Expansion to containers; new multi-functional berths by 2001
WONG JOON SAN
Hong Kong-based China Infrastructure Group (CIG) is optimistic about Zhapu port, on the northern shore of Hangzhou Bay, as a future feeder and transshipment port.
CIG executive chairman Edward Chow Kwong-fai said the port, whose two existing berths were handling 1.1 million tonnes of general and bulk cargo per year, would be expanded to handle containers.
'When the two new multi-functional berths are completed in two years, they will have a design capacity of 250,000 teu [20-ft equivalent units],' he said.
General and bulk cargo throughput would fall to 600,000 tonnes yearly.
The land fronting the first-phase berth is clustered with oil-storage areas, and CIG plans to lease land nearby to oil companies for depots and move general and bulk cargo storage to an adjacent area nearer the second-phase berths.
Although second-phase construction began in March 1996, reclamation is only half complete. The basic sea-wall layer is ready.
Mr Chow said container handling at Zhapu would begin as a mid-stream operation, for which tenders have been called among Hong Kong mid-stream operators.
Zhapu is to play a complementary role to Shanghai port, which handles about three million teu a year.
Besides container facilities, Zhapu will have a berth to handle coal from Qinghuangdao - a northeastern Chinese port.
The proposed 196-metre berth will have a design capacity of 20,000 tonnes.
Mr Chow said Hangzhou and Jiaxing would be targeted as catchment areas for Zhapu port.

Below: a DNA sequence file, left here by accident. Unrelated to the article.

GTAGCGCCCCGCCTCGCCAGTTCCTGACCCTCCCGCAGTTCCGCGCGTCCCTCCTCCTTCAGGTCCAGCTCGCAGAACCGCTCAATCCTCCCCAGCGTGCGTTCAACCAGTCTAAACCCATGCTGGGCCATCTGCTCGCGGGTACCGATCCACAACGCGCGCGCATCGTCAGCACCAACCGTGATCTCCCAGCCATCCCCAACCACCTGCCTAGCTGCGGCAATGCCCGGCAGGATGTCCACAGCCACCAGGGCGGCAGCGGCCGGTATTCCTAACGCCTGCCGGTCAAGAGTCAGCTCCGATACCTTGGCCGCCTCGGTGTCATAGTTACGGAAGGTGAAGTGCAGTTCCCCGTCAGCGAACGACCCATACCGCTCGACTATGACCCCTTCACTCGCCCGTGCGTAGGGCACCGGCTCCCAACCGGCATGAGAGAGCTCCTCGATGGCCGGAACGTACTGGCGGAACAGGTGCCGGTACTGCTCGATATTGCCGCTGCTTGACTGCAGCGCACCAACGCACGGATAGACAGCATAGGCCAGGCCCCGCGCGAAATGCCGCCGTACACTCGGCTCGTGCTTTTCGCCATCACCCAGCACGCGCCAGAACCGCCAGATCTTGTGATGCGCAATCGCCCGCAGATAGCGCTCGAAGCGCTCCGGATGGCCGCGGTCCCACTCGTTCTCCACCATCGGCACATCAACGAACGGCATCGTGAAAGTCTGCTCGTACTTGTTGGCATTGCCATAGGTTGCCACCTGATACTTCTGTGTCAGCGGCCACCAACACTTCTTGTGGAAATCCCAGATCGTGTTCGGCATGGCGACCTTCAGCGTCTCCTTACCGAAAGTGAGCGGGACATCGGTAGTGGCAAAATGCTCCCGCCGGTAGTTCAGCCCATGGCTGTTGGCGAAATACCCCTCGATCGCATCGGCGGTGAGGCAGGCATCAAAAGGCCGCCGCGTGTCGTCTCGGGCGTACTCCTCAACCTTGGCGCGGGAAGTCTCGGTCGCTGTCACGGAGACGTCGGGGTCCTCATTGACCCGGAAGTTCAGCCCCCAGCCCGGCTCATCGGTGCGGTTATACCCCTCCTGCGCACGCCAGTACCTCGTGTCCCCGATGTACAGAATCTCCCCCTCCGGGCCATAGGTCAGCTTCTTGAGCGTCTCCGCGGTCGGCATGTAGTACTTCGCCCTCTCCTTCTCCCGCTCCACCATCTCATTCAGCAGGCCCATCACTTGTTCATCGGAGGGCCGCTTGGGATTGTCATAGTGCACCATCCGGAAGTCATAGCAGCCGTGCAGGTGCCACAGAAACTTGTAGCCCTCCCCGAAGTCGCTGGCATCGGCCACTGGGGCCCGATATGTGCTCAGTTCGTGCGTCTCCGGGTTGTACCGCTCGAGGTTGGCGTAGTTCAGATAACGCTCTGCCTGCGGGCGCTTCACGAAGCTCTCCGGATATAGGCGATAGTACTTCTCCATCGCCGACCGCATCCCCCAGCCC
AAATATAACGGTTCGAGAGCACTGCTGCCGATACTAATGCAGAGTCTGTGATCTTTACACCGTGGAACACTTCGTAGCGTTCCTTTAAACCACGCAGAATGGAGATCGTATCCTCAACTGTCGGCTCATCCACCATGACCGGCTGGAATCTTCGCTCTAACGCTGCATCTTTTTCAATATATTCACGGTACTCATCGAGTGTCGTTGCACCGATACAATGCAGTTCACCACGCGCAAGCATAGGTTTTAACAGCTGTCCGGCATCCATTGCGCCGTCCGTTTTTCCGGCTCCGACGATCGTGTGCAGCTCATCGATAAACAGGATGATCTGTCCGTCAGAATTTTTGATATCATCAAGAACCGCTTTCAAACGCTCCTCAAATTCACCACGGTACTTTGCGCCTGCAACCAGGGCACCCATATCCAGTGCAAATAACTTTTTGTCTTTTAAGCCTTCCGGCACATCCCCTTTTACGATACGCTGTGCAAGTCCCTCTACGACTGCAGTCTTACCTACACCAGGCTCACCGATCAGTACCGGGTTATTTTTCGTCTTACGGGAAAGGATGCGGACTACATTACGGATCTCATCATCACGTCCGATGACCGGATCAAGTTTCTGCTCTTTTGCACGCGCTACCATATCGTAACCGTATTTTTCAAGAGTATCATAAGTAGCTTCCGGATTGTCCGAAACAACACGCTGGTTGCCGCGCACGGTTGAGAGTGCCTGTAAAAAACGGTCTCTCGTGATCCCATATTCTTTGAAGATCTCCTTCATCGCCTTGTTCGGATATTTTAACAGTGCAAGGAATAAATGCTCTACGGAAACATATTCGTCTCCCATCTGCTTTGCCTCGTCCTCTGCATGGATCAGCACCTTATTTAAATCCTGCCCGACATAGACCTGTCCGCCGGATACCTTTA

Consultant Babtie BMT Harris & Sutherland today would be commissioned to carry out a cargo study, which would begin this month. The first stage would take four to six weeks.
Mr Chow said Zhapu, which will be able to handle 25,000 tonne vessels, hoped to attract cargo from neighbouring areas by offering rates competitive with those at Shanghai port.
CIG officials had started talks with Ningbo port and also Kobe port authority in Japan to interest them in using its facilities.
'If we get sufficient cargo, we can run a direct shipping service to Kobe,' he said.
CIG also expects to get cargo from Wuhan if it succeeds in negotiating with the Wuhan municipal government for rights to invest in Wuhan port.
Mr Chow said International Finance Corp (IFC), the investment arm of the World Bank, would complete a study on the viability and profitability of the Zhapu port project this month, which might lead to a commitment by IFC.
CIG was helping the IFC officials to evaluate the project through on-site visits.
'They are studying the cargo flows, technical and existing details,' he said.
Mr Chow said CIG was preparing to join the first batch of listings on the Hong Kong stock exchange's second board, the Growth Enterprise Market (GEM).
GEM is being modelled on the Nasdaq exchange in the United States.